Presented by: Natalia Palacios
Funding Sources for study: This study was funded by NIH (R01NS097723; PI: Palacios).
Objective: Prior studies on the gut microbiome in Parkinson’s disease (PD) have yielded conflicting results, and few studies have focused on prodromal (premotor) PD or used metagenomic profiling. We conducted a nested case-control study within two large epidemiological cohorts to examine the role of the gut microbiome in PD.
Methods: We profiled the fecal metagenomes of 420 participants in the Nurses’ Health Study and the Health Professionals Follow-up Study with recent onset PD (N = 75), with features of prodromal PD (N = 101), controls with constipation (N = 113), and healthy controls (N = 131) to identify microbial taxonomic and functional features associated with PD and PPS. We conducted omnibus and feature-wise analyses to identify bacterial species and pathways associated with prodromal and recently onset PD.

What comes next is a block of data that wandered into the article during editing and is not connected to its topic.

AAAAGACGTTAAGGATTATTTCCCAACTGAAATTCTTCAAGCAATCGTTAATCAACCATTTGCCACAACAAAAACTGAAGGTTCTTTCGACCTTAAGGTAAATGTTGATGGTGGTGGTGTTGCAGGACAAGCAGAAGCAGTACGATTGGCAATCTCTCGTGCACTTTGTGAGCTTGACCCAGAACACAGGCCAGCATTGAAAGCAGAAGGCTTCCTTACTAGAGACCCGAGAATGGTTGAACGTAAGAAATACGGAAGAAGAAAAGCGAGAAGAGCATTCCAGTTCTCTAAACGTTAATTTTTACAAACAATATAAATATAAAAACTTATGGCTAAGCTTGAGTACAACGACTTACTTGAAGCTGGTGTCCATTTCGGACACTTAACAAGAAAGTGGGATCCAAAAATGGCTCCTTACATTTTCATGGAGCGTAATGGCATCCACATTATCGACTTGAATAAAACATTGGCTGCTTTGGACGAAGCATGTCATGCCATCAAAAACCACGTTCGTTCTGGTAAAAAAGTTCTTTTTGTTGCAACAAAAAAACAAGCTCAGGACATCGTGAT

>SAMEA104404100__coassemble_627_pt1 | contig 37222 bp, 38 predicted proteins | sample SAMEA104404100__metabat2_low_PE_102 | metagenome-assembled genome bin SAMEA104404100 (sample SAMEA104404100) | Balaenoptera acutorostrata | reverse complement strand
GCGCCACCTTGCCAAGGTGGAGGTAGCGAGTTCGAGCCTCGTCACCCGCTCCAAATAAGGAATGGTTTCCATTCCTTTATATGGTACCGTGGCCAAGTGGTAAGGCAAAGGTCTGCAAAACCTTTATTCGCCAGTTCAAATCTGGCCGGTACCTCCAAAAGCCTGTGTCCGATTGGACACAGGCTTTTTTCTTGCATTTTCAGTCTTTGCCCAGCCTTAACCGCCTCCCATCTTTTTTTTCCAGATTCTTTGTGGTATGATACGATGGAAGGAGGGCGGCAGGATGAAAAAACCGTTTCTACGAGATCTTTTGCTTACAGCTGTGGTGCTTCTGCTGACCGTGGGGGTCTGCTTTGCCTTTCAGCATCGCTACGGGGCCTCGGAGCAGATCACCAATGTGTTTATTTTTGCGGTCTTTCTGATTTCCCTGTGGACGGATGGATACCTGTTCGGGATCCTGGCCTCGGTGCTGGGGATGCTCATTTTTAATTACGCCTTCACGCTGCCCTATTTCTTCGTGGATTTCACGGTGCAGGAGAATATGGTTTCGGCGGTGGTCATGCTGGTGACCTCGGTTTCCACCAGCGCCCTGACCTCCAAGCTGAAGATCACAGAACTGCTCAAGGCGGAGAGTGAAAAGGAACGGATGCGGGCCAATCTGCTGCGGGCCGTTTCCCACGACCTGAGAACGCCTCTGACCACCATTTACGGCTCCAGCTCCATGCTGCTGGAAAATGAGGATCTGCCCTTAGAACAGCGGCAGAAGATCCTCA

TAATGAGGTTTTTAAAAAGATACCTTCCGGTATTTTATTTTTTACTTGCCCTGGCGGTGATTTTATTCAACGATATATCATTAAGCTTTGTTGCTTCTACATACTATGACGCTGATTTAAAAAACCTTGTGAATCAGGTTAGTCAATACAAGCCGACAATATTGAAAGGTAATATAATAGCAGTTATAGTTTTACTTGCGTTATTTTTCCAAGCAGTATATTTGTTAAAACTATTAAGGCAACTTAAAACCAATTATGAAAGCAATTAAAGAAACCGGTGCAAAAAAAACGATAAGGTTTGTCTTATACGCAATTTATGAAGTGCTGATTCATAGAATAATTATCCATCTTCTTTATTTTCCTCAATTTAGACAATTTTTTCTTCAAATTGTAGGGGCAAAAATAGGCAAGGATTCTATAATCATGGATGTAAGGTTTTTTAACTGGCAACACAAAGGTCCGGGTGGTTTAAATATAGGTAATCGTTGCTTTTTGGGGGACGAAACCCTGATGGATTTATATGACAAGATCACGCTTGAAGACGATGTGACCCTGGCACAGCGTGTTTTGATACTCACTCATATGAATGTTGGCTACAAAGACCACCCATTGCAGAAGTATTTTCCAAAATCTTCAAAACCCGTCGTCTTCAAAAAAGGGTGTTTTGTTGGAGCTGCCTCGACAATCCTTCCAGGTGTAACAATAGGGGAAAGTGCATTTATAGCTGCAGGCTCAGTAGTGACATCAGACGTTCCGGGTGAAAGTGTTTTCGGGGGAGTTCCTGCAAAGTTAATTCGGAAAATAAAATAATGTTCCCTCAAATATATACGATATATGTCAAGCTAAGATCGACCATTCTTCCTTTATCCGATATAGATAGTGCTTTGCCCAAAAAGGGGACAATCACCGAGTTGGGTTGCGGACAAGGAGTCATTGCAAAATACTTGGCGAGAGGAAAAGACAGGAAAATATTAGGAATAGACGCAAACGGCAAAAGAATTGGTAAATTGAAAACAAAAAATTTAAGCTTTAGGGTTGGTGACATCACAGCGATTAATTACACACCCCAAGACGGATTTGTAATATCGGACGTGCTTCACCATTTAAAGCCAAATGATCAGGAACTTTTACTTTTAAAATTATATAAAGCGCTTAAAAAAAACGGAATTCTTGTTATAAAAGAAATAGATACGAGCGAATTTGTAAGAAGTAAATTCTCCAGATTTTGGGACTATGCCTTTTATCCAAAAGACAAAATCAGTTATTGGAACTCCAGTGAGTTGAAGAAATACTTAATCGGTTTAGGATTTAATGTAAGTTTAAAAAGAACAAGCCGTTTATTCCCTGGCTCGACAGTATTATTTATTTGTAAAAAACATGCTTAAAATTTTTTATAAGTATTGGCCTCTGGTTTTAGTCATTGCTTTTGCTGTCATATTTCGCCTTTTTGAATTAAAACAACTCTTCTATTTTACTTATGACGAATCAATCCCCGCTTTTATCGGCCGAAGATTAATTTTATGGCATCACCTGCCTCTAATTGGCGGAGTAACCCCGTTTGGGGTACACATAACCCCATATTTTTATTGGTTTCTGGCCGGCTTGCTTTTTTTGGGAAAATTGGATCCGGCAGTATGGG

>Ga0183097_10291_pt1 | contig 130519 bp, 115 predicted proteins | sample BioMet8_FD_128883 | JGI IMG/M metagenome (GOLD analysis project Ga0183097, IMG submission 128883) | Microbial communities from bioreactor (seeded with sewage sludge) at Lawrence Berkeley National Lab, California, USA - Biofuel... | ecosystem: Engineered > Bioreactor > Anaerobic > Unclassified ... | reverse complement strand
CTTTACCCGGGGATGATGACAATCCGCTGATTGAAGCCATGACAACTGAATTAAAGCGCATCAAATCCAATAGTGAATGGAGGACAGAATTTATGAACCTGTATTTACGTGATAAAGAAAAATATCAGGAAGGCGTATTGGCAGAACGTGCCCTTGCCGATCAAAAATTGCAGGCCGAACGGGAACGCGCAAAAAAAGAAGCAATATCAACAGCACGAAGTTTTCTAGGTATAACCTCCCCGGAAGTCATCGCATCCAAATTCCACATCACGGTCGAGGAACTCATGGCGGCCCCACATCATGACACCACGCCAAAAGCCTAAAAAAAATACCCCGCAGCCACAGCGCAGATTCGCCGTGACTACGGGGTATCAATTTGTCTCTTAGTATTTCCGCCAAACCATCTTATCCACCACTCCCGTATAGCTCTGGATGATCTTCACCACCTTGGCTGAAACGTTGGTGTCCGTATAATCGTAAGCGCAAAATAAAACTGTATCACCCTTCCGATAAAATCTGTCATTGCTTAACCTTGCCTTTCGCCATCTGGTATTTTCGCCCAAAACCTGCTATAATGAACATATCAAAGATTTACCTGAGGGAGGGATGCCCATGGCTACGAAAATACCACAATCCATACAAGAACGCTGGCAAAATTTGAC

Results: We observed depletion of several strict anaerobes associated with production of anti-inflammatory short-chain fatty acids among participants with PD or features of prodromal PD. A microbiome-based classifier had moderate power (AUC = 0.76 for species and 0.74 for pathways) to discriminate between recently onset PD cases and controls. These taxonomic shifts corresponded with functional shifts indicative of alternative in carbohydrate degradation. Similar, but less marked, changes were observed in people with PPS, in both microbial features and functions.
Interpretation: In this study nested within two large cohorts with rich covariate data and rigorous PD identification, we observed that PD and PPS were associated with similar changes in the gut microbiome. These findings suggest that changes in the microbiome could represent novel biomarkers for the earliest phases of PD.